Worms threaten Omagongo Festival
13 February 2020 | Local News
The caterpillars have infested marula trees in all four regions of central northern Namibia, ruining the fruit used to brew traditional beer called omagongo.
This year, the Ombalantu Traditional Authority will host the popular festival which attracts people from all walks of life, including cabinet ministers and other dignitaries.
The authority's spokesperson Angula Kanelombe says it has been difficult to collect enough marula juice.
“The festival is faced with the challenge of drought and worms. We collect marula juice from community members and they are claiming that their trees are under attack. We are hoping that there might be a few whose trees are not affected and they will save us,” Kanelombe said.
“We have a task team in the community collecting the juice and we are also assessing the quality of the juice because we do not want to give our visitors juice from worm-infested trees.”
Kanelombe said despite this crisis, the festival will go ahead.
The agriculture ministry has not responded to questions about the pests.
Last year, the Ongandjera Traditional Authority hosted the event and its queen, Adelheid Mupiya, vowed to commercialise marula products such as omagongo.
Mupiya says she intended to motivate women to continue processing marula fruit into omagongo and cooking oil, as well as those contributing to the festival, by rewarding them for their efforts.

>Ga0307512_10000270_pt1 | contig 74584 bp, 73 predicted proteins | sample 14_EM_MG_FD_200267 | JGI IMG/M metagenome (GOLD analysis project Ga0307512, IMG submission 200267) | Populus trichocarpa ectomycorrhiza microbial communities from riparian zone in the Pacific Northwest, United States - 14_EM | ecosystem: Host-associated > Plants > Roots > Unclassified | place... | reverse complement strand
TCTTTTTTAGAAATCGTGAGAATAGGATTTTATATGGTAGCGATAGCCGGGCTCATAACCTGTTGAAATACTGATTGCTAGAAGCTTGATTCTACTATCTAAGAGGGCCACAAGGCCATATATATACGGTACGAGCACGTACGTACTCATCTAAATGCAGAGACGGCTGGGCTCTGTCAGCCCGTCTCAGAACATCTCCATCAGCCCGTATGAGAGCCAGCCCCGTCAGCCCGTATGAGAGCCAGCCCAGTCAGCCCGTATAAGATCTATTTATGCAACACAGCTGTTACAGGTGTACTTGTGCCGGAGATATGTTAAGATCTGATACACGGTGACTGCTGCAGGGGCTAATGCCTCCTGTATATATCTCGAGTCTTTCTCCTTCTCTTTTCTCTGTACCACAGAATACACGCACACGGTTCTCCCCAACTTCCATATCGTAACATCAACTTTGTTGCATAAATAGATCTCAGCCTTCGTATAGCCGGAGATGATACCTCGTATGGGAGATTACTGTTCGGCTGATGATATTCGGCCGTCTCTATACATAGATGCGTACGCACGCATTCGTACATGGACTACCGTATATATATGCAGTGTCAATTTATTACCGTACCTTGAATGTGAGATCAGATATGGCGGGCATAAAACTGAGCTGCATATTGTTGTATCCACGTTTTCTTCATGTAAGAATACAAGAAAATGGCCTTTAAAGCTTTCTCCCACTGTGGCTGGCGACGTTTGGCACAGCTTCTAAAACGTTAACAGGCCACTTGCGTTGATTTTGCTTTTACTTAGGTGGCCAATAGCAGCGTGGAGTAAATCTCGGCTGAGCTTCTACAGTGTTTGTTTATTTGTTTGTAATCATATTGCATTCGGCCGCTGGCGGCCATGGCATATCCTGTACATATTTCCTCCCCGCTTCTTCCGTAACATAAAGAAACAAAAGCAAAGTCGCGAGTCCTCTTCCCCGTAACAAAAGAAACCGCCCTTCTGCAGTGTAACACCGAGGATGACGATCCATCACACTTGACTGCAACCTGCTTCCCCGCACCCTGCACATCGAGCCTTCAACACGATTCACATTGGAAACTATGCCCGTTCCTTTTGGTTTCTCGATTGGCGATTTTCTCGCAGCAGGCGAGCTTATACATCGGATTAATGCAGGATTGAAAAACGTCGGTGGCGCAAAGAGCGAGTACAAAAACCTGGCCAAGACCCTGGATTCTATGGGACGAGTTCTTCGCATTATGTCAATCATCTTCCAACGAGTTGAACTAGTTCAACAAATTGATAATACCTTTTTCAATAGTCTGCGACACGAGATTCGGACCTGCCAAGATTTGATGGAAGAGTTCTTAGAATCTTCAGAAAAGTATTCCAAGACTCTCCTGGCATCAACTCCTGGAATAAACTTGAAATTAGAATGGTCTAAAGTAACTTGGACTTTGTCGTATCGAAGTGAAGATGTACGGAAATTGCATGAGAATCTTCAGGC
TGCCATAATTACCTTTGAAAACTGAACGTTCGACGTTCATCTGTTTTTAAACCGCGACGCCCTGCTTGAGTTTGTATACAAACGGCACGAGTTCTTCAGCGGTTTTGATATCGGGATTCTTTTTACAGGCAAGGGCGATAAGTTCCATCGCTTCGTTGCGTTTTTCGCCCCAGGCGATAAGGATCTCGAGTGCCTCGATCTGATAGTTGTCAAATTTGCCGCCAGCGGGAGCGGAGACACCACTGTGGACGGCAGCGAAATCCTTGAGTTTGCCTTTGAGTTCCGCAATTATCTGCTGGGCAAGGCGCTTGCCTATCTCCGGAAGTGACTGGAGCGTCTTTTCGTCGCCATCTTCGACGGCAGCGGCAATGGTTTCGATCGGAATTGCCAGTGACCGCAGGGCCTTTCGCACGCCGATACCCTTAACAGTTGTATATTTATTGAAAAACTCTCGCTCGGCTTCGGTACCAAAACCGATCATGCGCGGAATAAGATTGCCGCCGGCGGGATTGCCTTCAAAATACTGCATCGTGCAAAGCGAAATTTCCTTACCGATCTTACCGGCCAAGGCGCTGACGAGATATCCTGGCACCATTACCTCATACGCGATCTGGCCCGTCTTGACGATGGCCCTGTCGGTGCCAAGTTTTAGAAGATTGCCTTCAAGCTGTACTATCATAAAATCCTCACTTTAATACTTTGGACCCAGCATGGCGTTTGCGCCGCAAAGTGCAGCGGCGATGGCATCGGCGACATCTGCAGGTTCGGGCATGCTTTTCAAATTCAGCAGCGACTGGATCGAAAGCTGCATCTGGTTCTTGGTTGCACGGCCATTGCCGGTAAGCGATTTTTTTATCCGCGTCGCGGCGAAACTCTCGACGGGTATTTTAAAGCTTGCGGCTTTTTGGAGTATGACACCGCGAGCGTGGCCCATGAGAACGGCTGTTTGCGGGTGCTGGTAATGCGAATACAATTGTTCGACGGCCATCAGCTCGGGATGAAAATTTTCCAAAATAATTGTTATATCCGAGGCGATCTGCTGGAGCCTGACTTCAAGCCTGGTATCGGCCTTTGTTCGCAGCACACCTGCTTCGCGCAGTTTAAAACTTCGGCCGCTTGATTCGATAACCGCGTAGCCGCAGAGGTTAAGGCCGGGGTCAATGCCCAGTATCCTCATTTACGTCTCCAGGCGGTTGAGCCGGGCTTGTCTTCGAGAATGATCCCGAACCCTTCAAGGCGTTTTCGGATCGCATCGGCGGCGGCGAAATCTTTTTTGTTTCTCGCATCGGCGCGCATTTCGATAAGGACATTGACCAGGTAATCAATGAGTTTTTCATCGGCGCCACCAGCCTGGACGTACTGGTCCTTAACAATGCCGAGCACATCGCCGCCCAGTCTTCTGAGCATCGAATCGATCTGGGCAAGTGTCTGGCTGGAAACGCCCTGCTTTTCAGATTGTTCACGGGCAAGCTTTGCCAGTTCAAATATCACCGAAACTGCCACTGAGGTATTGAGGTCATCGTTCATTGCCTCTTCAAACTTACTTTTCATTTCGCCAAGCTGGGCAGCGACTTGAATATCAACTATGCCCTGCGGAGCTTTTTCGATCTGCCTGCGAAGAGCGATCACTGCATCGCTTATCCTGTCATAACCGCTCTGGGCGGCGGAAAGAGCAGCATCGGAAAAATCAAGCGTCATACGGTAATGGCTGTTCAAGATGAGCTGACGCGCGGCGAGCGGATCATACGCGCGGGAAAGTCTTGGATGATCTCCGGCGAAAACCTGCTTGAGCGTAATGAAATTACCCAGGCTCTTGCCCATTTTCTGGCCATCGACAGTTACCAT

When Namibian Sun contacted her yesterday, Mupiya said people were not coming forward due to the caterpillar outbreak.
“It seems like we are in marula juice crisis because even myself I am struggling to get the marula juice that I want to take to Ombalantu. Despite my promise of monetary rewards for those who assist me, people are not coming forward at all,” Mupiya said.
“When we enquired from our community elders, they told us that these worms used to appear in the past after drought years.”
The 'Oshituthi shomagongo' (marula fruit festival) is included Unesco's list of Intangible Cultural Heritage of Humanity, recognised for uniting the Aawambo tribes in the north of Namibia. The festival is a relaxed social gathering during which communities and guests socialise, sing and dance, and men recite stories of old.